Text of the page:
Both sides of 11 singles the Sir Douglas Quintet issued between 1968 and 1972 (one of which, the 1970 45 "Be Real"/"I Don't Want to Go Home," was issued under the name Wayne Douglas) are gathered together on this compilation, in mono. The rather specialized format, as well as a selection process that omits any LP-only tracks from consideration, might prevent this from being a best-of survey of the band during this period. But it really does function as something close to it, and certainly as a representative slice of the remarkably wide stylistic territory Doug Sahm and the group covered. Blues, cajun, country, Texas border music, bubblegum, brassy soul, rock & roll, even bits of jazz and psychedelia, they're all present, in separate and combined forces, the unifying ingredient being Sahm's remarkable voice, one of the best in roots rock. He's at his peak here, even if just a few of the songs -- the infectiously bouncy hit "Mendocino," the ace melancholy ballad "At the Crossroads" (perhaps Sahm's finest moment as a songwriter), and the cover of Freddy Fender's "Wasted Days, Wasted Nights" might be familiar to the average listener. Sahm wrote most of the rest of the material, and his eclectic, quirky warmth rarely falters. An arch sense of humor pokes through on songs like "Lawd, I'm Just a Country Boy in This Great Big Freaky City," but Sahm was as seriously introspective as anyone on "I Don't Want to Go Home," another highlight (included in both the Sir Douglas Quintet and "Wayne Douglas" versions). There's a lot of fine and still-overlooked music here, and if it wasn't often the stuff of which hit singles are made, it's still a little surprising that the most accessible cuts (especially the tasty soul-pop 1969 single "It Didn't Even Bring Me Down") didn't reach more ears.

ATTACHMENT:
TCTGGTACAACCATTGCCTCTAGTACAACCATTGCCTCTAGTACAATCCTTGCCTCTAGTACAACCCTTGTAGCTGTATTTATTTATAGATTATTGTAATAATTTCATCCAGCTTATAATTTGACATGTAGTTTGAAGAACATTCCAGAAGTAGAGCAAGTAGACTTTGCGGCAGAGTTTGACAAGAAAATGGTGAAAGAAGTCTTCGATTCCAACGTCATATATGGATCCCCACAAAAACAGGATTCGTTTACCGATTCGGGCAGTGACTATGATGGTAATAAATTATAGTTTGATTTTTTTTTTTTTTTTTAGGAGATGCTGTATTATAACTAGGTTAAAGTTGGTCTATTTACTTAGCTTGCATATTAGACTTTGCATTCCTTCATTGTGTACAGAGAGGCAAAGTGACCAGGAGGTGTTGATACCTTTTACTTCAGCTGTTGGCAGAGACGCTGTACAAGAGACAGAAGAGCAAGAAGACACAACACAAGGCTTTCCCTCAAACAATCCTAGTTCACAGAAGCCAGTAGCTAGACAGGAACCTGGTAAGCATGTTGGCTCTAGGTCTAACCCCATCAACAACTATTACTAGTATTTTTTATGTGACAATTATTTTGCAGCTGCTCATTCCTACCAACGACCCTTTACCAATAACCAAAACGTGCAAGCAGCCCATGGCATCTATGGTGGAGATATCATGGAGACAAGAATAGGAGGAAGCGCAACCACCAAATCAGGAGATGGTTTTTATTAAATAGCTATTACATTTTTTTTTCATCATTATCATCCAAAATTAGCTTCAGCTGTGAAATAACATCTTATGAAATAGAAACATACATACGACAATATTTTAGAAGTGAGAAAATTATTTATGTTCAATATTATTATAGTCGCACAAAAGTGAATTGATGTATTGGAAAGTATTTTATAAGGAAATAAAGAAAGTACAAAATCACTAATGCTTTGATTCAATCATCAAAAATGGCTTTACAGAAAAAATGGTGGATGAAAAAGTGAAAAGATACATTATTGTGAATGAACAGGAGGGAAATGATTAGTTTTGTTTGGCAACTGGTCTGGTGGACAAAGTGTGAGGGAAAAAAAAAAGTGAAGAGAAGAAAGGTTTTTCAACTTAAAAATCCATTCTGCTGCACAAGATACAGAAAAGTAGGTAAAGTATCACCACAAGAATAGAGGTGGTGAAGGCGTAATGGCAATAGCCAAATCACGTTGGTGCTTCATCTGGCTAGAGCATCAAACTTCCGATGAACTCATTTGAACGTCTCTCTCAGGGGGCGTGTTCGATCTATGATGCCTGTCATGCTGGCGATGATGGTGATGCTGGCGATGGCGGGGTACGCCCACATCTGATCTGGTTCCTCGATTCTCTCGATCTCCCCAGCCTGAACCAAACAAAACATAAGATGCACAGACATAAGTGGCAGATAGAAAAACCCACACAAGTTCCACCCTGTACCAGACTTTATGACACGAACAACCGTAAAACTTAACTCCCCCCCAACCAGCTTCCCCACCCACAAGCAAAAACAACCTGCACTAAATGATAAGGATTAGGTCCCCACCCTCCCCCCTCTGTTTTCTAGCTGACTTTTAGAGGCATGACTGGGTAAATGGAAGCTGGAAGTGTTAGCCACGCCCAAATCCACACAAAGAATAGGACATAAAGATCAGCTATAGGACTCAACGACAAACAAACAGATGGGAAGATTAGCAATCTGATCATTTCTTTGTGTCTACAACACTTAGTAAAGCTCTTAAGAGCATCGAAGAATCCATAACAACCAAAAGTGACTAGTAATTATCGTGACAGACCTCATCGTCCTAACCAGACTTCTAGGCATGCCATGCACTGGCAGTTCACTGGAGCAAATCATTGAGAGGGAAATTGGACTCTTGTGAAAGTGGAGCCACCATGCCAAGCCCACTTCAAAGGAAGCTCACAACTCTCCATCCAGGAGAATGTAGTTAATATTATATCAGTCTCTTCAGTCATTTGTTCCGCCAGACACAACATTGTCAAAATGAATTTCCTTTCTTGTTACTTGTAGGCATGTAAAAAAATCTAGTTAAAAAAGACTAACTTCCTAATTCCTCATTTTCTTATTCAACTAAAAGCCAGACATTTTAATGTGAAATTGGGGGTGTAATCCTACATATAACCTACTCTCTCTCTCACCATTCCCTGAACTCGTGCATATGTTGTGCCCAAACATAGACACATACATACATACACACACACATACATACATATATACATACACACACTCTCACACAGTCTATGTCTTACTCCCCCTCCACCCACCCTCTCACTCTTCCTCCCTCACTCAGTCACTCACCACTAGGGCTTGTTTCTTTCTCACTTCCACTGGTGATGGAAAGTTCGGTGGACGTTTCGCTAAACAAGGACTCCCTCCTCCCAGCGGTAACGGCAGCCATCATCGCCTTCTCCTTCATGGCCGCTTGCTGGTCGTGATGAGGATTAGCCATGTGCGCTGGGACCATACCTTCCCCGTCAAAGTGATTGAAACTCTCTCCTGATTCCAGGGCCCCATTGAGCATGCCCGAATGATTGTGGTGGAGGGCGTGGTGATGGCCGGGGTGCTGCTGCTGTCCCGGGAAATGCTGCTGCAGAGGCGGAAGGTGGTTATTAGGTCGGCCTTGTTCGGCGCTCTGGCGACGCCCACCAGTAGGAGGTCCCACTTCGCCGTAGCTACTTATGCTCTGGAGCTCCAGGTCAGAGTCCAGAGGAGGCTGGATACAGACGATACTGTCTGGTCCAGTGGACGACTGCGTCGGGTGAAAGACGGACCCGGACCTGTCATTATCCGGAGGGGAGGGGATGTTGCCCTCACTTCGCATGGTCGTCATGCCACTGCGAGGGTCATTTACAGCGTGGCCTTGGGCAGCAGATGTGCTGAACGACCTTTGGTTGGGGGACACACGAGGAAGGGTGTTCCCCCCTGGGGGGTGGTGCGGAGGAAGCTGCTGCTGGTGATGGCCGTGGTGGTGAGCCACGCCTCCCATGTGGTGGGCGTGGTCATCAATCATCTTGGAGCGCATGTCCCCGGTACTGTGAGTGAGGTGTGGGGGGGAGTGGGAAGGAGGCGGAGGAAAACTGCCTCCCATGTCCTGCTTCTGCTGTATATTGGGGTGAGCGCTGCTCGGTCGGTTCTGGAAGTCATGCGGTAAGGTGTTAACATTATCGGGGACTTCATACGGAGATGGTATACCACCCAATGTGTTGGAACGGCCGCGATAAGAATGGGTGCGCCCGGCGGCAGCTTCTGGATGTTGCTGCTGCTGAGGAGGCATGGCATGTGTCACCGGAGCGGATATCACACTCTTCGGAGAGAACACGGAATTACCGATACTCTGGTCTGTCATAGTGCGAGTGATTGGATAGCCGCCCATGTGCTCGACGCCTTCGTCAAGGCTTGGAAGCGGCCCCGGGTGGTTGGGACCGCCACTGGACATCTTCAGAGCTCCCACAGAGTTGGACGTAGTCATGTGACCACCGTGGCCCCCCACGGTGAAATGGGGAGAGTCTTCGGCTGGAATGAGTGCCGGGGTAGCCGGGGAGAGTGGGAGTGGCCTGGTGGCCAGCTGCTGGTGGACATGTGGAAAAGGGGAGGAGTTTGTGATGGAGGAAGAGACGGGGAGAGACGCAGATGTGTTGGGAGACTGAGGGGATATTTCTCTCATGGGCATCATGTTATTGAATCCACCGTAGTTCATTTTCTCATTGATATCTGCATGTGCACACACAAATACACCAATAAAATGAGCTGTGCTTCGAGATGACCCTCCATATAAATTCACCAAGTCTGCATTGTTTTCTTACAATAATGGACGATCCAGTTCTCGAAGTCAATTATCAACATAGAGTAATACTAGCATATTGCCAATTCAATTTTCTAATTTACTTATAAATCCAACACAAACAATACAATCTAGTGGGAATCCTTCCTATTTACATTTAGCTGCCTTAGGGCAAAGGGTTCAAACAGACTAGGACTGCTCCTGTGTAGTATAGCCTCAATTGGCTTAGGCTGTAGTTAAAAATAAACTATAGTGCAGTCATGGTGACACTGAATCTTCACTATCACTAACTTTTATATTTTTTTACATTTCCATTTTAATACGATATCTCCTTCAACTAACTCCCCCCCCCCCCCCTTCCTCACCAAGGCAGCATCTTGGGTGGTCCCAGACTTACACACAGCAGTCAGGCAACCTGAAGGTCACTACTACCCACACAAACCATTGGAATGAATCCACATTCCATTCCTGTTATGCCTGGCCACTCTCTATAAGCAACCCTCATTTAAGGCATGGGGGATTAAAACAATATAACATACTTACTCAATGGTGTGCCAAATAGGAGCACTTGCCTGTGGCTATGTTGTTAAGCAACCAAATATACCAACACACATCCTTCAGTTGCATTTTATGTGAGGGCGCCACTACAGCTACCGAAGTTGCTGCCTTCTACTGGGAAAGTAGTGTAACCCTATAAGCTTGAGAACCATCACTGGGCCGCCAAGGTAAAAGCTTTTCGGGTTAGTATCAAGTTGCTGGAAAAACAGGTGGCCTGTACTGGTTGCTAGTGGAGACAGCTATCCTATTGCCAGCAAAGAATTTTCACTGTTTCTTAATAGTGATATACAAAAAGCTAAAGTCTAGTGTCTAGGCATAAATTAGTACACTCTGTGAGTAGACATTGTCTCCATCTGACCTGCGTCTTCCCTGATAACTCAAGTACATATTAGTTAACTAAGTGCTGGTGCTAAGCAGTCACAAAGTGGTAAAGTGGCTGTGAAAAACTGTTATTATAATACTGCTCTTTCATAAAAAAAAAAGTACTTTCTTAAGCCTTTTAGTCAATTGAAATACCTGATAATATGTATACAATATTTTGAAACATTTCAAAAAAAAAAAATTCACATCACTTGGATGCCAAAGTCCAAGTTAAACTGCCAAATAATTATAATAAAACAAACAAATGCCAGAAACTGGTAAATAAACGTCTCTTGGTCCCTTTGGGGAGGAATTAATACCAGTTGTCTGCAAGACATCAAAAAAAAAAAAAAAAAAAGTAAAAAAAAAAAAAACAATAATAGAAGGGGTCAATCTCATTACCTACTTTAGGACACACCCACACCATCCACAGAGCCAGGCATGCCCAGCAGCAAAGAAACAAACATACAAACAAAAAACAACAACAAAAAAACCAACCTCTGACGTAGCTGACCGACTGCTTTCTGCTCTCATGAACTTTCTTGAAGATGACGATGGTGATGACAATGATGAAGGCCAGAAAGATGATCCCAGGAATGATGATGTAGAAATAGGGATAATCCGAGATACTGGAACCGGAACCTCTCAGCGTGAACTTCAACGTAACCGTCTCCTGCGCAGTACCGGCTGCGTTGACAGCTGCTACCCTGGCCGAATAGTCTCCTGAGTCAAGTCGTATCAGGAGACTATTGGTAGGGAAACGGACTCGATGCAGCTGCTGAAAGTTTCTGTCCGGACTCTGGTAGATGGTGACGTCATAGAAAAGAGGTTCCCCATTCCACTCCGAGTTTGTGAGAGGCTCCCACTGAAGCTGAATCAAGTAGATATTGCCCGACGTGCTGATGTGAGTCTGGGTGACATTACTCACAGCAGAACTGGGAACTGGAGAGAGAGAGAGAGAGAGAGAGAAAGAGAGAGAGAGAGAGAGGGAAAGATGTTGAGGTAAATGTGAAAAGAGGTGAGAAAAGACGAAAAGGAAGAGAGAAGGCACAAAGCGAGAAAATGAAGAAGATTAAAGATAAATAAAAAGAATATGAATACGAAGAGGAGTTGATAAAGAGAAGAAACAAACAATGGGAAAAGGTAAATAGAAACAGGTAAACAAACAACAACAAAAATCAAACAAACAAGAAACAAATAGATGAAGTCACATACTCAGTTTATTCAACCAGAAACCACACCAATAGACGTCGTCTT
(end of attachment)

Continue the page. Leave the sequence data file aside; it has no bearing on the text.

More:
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AllMusic Review by Richie Unterberger